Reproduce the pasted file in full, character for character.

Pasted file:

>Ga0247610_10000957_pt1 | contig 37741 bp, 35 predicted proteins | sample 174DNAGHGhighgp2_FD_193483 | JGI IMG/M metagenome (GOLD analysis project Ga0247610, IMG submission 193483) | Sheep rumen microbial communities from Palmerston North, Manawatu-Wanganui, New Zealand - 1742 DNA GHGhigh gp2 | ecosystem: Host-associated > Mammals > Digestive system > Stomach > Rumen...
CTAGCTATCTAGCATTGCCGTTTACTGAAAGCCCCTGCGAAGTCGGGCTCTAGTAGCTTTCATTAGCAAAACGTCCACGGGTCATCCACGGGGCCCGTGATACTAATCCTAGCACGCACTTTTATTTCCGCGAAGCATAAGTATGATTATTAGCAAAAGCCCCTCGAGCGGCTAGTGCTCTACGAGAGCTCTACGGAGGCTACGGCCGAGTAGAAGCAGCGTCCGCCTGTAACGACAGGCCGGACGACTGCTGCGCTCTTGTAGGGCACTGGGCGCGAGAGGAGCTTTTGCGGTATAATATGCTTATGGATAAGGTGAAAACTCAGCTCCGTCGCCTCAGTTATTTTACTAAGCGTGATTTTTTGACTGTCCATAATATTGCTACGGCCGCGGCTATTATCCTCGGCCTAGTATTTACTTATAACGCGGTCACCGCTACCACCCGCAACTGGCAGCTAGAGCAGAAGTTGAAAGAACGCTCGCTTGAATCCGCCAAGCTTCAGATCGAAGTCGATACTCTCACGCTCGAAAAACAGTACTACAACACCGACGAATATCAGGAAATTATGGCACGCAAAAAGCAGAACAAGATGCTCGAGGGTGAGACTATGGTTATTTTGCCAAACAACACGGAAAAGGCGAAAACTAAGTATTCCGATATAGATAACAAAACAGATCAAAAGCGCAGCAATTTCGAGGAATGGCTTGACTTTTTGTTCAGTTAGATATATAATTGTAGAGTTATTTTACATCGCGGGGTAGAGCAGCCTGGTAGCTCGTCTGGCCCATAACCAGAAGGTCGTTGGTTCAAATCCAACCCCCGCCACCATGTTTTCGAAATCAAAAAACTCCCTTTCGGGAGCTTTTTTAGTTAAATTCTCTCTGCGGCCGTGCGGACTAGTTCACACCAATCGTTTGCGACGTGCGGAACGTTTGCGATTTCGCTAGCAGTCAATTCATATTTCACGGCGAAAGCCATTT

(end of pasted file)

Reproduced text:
>Ga0247610_10000957_pt1 | contig 37741 bp, 35 predicted proteins | sample 174DNAGHGhighgp2_FD_193483 | JGI IMG/M metagenome (GOLD analysis project Ga0247610, IMG submission 193483) | Sheep rumen microbial communities from Palmerston North, Manawatu-Wanganui, New Zealand - 1742 DNA GHGhigh gp2 | ecosystem: Host-associated > Mammals > Digestive system > Stomach > Rumen...
CTAGCTATCTAGCATTGCCGTTTACTGAAAGCCCCTGCGAAGTCGGGCTCTAGTAGCTTTCATTAGCAAAACGTCCACGGGTCATCCACGGGGCCCGTGATACTAATCCTAGCACGCACTTTTATTTCCGCGAAGCATAAGTATGATTATTAGCAAAAGCCCCTCGAGCGGCTAGTGCTCTACGAGAGCTCTACGGAGGCTACGGCCGAGTAGAAGCAGCGTCCGCCTGTAACGACAGGCCGGACGACTGCTGCGCTCTTGTAGGGCACTGGGCGCGAGAGGAGCTTTTGCGGTATAATATGCTTATGGATAAGGTGAAAACTCAGCTCCGTCGCCTCAGTTATTTTACTAAGCGTGATTTTTTGACTGTCCATAATATTGCTACGGCCGCGGCTATTATCCTCGGCCTAGTATTTACTTATAACGCGGTCACCGCTACCACCCGCAACTGGCAGCTAGAGCAGAAGTTGAAAGAACGCTCGCTTGAATCCGCCAAGCTTCAGATCGAAGTCGATACTCTCACGCTCGAAAAACAGTACTACAACACCGACGAATATCAGGAAATTATGGCACGCAAAAAGCAGAACAAGATGCTCGAGGGTGAGACTATGGTTATTTTGCCAAACAACACGGAAAAGGCGAAAACTAAGTATTCCGATATAGATAACAAAACAGATCAAAAGCGCAGCAATTTCGAGGAATGGCTTGACTTTTTGTTCAGTTAGATATATAATTGTAGAGTTATTTTACATCGCGGGGTAGAGCAGCCTGGTAGCTCGTCTGGCCCATAACCAGAAGGTCGTTGGTTCAAATCCAACCCCCGCCACCATGTTTTCGAAATCAAAAAACTCCCTTTCGGGAGCTTTTTTAGTTAAATTCTCTCTGCGGCCGTGCGGACTAGTTCACACCAATCGTTTGCGACGTGCGGAACGTTTGCGATTTCGCTAGCAGTCAATTCATATTTCACGGCGAAAGCCATTT